Because life is magical and gives us second chances that should be celebrated.
When I was reading Susan Abulhawa’s The Blue Between Sky and Water at 3:30 AM (IST) today, I read that line over and over again, because I wanted to inhale, drink those words, and seal it in my memory forever. That little passage from Abulhawa’s magical creation will be a reminder to me — life is not that bad after all, for it offers second chances, and one should only be open enough to accept… celebrate it.
Those words seemed more powerful to me because it came from Nazmiyeh, the matriarch of Baraka family, whose mother and sister were killed by Israeli soldiers, while fleeing Beit Daras, a Palestinian village. Her brother had to live in different countries to make ends meet, and her enormous family never got be a family again in Gaza. Above all, Nazmiyeh herself was raped by the draconian Israeli soldiers. Such was the gravity of her sufferings.
Despite the predicaments, Nazmiyeh always, always had an invincible summer in her, and covered her family under her warmth, resilience, sense of humour (her dirty jokes were creative and hilarious), sassiness, optimism, and most important of all… hope. Nazmiyeh’s life was a testimony to the fact that war can destroy many dear things, but one’s will to keep fighting, keep moving is indestructible. Nazmiyeh is now my superhero. I will not be suprised if I draw strength from her during dark times. I heart her.
Besides Nazmiyeh, there were more women, who rose above the heap of dirt that Israel hurled at them — The beekeeper’s widow, who’s a talented cook, healer, and Nazmiyeh’s confidante. Alwan, Nazmiyeh’s daughter, and a young widow. Nur, Nazmiyeh’s niece from the US, a victim of sexual abuse, who lived most of her life in foster homes. They were all warriors; they were all hope in human forms.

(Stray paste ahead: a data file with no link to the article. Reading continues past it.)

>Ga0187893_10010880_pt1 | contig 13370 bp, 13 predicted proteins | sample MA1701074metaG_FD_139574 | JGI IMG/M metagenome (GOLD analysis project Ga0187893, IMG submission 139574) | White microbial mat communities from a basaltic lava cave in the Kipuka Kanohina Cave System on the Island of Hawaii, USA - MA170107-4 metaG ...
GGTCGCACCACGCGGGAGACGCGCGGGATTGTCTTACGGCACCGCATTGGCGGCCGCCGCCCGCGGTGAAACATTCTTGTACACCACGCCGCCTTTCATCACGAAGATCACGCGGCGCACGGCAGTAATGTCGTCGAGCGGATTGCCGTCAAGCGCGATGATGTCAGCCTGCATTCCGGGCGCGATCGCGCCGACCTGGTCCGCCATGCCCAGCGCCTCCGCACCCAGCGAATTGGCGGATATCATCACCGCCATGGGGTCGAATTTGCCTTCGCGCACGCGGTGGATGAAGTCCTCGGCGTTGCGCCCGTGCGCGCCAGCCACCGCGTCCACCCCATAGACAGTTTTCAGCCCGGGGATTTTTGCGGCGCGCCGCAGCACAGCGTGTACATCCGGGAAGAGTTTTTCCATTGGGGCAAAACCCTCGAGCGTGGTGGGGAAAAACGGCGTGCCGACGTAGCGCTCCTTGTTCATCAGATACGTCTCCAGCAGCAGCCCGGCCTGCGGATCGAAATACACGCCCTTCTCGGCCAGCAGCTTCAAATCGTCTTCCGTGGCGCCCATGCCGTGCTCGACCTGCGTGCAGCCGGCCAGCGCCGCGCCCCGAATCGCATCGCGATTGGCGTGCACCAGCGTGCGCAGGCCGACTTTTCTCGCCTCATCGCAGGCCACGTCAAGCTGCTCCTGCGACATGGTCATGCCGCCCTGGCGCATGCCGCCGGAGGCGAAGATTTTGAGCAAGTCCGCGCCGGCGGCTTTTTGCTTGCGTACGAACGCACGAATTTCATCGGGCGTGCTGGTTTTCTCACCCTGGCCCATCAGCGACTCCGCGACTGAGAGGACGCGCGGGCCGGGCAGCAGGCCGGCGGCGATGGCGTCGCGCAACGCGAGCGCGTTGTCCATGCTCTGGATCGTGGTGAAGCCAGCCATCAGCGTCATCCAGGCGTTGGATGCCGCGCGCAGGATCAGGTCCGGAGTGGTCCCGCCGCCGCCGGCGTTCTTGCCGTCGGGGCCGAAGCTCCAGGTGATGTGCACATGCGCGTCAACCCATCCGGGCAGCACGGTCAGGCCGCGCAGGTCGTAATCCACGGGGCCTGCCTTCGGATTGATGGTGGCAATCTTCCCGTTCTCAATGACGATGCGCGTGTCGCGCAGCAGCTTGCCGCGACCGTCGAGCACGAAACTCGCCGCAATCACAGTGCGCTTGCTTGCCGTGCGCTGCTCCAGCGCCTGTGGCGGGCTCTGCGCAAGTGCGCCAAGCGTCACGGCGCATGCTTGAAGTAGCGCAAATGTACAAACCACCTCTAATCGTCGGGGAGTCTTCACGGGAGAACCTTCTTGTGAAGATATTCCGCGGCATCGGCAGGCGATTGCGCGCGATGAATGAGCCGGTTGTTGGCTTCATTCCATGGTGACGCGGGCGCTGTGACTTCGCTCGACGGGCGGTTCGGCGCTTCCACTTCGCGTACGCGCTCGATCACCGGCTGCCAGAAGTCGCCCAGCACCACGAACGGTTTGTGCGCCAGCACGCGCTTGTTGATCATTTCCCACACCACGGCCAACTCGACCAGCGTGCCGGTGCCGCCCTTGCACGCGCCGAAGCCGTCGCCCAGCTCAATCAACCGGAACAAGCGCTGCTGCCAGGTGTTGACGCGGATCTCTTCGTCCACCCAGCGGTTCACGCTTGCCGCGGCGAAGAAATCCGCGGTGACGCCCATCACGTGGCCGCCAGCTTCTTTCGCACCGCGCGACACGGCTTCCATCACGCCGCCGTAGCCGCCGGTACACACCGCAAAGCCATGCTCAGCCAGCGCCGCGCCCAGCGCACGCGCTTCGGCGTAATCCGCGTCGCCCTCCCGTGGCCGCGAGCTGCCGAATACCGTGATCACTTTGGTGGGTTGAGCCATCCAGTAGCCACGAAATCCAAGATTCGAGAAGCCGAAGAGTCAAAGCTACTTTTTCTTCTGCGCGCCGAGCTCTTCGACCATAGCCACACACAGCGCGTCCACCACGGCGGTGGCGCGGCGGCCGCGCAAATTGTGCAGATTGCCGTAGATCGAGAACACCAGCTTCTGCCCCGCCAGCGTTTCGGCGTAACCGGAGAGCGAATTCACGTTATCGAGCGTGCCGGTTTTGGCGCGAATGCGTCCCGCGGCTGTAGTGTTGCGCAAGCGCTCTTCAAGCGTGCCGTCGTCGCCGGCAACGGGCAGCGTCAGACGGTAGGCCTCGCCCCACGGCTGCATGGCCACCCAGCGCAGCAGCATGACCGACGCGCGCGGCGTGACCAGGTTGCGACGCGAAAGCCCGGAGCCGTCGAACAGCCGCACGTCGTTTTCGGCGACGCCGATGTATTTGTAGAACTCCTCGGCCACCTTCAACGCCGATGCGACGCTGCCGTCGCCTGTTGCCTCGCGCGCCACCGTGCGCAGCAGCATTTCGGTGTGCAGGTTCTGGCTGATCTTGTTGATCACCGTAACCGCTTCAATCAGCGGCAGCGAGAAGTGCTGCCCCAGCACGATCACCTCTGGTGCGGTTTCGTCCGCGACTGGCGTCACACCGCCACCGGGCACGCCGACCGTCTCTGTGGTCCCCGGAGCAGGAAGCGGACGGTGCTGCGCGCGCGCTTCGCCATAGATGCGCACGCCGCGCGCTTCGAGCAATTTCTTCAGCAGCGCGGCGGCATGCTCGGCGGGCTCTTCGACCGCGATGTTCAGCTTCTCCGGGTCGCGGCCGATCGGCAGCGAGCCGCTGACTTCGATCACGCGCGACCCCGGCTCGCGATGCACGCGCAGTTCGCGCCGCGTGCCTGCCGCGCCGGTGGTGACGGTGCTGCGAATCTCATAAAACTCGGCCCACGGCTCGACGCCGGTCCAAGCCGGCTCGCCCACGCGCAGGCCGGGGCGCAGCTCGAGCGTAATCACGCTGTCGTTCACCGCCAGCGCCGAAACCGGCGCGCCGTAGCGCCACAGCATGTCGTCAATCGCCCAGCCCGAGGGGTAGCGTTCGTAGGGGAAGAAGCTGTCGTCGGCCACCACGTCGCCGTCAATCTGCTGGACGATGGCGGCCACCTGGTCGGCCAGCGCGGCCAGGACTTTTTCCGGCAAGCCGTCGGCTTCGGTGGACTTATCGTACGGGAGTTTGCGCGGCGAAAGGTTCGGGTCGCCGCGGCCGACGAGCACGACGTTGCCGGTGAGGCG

While I wished I could hug every character in The Blue Between Sky and Water, I felt inexplicable connect with Mariam and Khaled, who belonged to this not-so-kind world, and to that blue between sky and water, where all time is now… Mariam, Nazmiyeh’s younger sister, who was killed by the Israeli soldiers, had stunning mismatched eyes, and spent her little life talking to a boy from another world. Although everybody thought that the boy was just an imaginary friend, many years after Mariam’s demise, he would come to this world as Alwan’s son, Nazmiyeh’s grandson. The little boy was stuck in his own body, with an ability to travel to the other realm, where his deceased family members gave him company.
If war and its aftermath were gray, Mariam’s and Khaled’s world was a striking, peaceful blue. It took several hours for me to retrieve myself from their tranquil dimension.
I loved Abulhawa’s lyrical writing. Her words were poignant, and argued for themselves that they could create such profound effect only because it came from her heart. I concurred.
Stories matter. We are composed of our stories. The human heart is made of the words we put in it. If someone ever says mean things to you, don’t let those words go into your heart, and be careful not to put mean words in other people’s hearts.
…I’m just made up of a bunch of pieces from different places and it’s all taped together and is gonna rip apart if I move too hard or talk too loud or something.
People still find the will to hope for miracles in this damned place.
She had no real anchors in the world, and so she was always on her way. On her way to herself. On her way to redemption. On her way to language. To something heavy enough to weigh her against the wind.
Dawn broke when I finished the book, and reluctantly closed it. In that silent, empty hour, I closed my eyes, and found myself sitting beside Nazmiyeh on the shores of Gaza, listening to her endless stories, her dirty jokes, enjoying the cheerful music made my men, watching women sway their hips to the rhythm, and capturing the surreal beauty of the sun that slipped behind the most bluish ocean.
After that, what a strenuous journey I had to make to come back to this part of the world!
We worried when the sun sank into the sky. Then darkness illuminated the stars, as only darkness can, and we lay in dirt, gazing at the splendor and immortality above.